Dhole | WWF


The wild dog of Asia was once found throughout much of the continent, but this species is now endangered and has a much restricted range.

A lone dhole photographed next to a river in eastern Cambodia rel=
A lone dhole photographed next to a river in eastern Cambodia
© WWF / Martin von Kaschke

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Key Facts

  • Common Names

    Dhole, Asiatic wild dog, Indian wild dog, red dog

  • Scientific Name

    Cuon alpinus

  • Status

    Endangered (C2A(i)) CITES Appendix II

  • Population

    Fewer than 2,500 mature individuals

Physical Description
The dhole has a broad skull and a short, broad muzzle. The fur on the back and flanks is reddish brown, while the neck, chest and undersides are white or lightly coloured.

The dhole is 90cm in length, 50cm in shoulder height and has a tail of up to 45cm. It weighs between 12 and 20kg.

Ecology & Habitat
The dhole is found in a wide variety of habitat types, including deciduous and evergreen forests and alpine steppe.

Population & Distribtion
The declining population trend is expected to continue, and the range of the dhole is much fragmented and reduced.

Although its range in Cambodia is still unclear, this species has been photographed recently in Srepok wilderness area, Virachey National Park and Kulen Promtep Wildlife Sanctuary.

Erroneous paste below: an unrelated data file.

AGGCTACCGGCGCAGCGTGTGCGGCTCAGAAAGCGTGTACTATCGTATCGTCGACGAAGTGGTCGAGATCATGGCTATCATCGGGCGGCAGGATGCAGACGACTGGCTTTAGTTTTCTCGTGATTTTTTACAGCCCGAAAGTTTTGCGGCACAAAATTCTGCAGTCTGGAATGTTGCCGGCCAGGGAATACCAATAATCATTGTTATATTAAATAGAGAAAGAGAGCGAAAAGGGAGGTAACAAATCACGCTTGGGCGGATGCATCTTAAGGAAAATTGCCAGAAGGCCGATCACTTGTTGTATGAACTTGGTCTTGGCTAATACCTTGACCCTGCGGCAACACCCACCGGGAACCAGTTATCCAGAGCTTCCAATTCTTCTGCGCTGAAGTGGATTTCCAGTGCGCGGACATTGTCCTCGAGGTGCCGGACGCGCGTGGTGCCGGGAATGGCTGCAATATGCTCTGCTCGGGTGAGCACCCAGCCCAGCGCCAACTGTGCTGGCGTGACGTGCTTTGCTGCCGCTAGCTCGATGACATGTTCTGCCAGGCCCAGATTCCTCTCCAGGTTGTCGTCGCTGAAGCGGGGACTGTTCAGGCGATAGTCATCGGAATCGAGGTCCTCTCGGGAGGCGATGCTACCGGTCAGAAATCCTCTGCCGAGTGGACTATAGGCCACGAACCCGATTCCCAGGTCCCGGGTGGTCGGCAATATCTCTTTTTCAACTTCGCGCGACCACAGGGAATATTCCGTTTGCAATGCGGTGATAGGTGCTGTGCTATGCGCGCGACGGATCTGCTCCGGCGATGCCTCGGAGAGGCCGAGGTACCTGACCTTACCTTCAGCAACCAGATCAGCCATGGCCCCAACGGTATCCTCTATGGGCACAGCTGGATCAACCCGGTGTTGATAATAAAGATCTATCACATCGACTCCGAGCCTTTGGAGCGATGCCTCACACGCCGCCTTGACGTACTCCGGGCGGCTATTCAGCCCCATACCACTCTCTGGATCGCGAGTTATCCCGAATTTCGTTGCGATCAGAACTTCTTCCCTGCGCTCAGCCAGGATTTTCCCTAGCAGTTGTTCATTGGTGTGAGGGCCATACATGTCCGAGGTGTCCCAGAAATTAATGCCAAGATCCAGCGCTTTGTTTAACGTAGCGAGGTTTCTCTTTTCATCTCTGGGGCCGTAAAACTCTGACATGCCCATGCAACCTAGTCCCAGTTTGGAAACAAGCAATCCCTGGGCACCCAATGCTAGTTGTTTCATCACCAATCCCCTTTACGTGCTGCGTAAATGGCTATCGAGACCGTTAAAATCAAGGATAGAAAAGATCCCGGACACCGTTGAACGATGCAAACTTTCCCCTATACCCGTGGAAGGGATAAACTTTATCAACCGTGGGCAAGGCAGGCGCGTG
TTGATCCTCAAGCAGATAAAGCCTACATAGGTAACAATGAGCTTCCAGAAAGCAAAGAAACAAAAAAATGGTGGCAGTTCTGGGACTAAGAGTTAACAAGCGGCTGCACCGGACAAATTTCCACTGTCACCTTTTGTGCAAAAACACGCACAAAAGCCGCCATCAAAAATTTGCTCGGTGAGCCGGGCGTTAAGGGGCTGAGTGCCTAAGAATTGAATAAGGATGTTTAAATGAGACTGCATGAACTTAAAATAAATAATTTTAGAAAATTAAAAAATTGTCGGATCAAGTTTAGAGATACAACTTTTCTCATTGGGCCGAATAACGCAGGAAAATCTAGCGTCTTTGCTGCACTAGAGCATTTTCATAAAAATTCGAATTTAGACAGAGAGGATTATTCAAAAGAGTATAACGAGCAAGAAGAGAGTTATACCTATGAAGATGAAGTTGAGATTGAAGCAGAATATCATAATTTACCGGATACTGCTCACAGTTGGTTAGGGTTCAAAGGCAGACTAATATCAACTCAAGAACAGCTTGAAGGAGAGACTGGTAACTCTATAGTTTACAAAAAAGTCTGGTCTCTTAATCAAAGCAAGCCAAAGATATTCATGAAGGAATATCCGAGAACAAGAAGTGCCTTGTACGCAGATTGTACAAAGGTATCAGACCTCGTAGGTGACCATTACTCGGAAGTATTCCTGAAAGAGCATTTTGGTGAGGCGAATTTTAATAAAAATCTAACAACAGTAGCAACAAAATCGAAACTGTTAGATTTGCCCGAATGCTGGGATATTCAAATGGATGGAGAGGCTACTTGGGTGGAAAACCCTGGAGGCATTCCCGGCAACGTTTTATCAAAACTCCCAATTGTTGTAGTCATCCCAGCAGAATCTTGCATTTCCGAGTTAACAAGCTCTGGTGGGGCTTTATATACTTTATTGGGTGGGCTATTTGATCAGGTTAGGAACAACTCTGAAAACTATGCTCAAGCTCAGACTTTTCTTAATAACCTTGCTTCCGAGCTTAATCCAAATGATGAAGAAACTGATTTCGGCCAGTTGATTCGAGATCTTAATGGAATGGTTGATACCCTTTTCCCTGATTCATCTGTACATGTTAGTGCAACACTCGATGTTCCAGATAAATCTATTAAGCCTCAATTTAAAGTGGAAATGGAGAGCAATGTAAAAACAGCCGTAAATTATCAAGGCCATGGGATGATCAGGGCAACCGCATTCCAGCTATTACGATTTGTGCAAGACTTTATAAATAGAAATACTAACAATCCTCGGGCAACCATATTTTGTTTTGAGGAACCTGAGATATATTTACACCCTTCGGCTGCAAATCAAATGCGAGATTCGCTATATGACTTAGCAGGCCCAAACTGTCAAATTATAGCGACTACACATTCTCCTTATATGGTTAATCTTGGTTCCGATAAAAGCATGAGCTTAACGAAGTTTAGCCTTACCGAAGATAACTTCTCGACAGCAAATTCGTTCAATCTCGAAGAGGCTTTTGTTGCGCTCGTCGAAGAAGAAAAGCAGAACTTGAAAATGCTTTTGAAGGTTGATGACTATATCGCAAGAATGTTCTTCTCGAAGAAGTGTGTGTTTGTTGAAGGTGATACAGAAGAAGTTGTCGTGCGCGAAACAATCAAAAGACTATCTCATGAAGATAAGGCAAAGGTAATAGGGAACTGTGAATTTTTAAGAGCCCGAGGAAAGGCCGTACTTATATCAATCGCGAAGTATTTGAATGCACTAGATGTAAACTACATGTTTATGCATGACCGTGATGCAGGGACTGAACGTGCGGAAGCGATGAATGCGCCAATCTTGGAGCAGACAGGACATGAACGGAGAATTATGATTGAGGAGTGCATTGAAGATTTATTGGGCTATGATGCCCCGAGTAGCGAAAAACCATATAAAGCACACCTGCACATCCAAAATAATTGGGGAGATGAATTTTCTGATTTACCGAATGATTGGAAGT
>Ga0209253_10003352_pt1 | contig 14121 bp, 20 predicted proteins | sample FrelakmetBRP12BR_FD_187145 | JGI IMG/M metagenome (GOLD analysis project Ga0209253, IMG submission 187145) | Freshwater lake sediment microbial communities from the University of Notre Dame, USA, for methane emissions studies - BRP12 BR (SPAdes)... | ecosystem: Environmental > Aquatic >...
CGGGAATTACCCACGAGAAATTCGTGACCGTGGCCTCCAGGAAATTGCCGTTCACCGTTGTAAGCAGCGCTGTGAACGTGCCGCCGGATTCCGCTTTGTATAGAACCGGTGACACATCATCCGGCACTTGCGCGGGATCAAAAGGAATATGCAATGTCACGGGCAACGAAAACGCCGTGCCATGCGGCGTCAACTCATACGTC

Moreover, the survey team of WWF Cambodia's AREAS project also confirmed the fact that it is widespread in Phnom Prich Wildlife Sanctuary.

Main threats to the species include ongoing habitat loss, depletion of prey base, persecution and possibly disease transfer from domestic and feral dogs.

The main prey for the dhole are ungulates, which have also suffered high depletion of their population across the dhole's range. Many ungulate species are now extinct in the region and others are extremely rare, mostly due to excessive hunting and habitat loss.

	© Wikimedia Commons
Dhole range. Red shows current range, green shows probable range and pink shows historic range.
© Wikimedia Commons

Range States

Bangladesh; Bhutan; Cambodia; China; India; Indonesia; Kazakhstan; Kyrgyzstan; Lao PDR; Malaysia; Mongolia; Myanmar; Nepal; Russian Federation; Tajikistan; Thailand; Viet Nam

What is WWF doing?

WWF's work focuses on protecting vital habitat which in turn will support prey species for predators such as dhole. It works with local communities and governments to establish and manage protected areas and wildlife sanctuaries, Work to protect priority species such as elephants, rhinos, tigers and leopards has a positive knock-on effect on other endangered species such as dhole.

Priority regions

How you can help

  • Donate funds to help protect these magical areas - see how you can help the Srepok Wilderness Area
  • Spread the word! Click on the button to share this information with others via email or your favourite social networking service.

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Did you know?

    • Dholes featured in Rudyard Kipling's The Jungle Book, as the ferocious red dogs.
    • Dholes are very social, living in packs of around 10 animals.
    • When hunting as a pack dholes can subdue prey 10 times their body weight.

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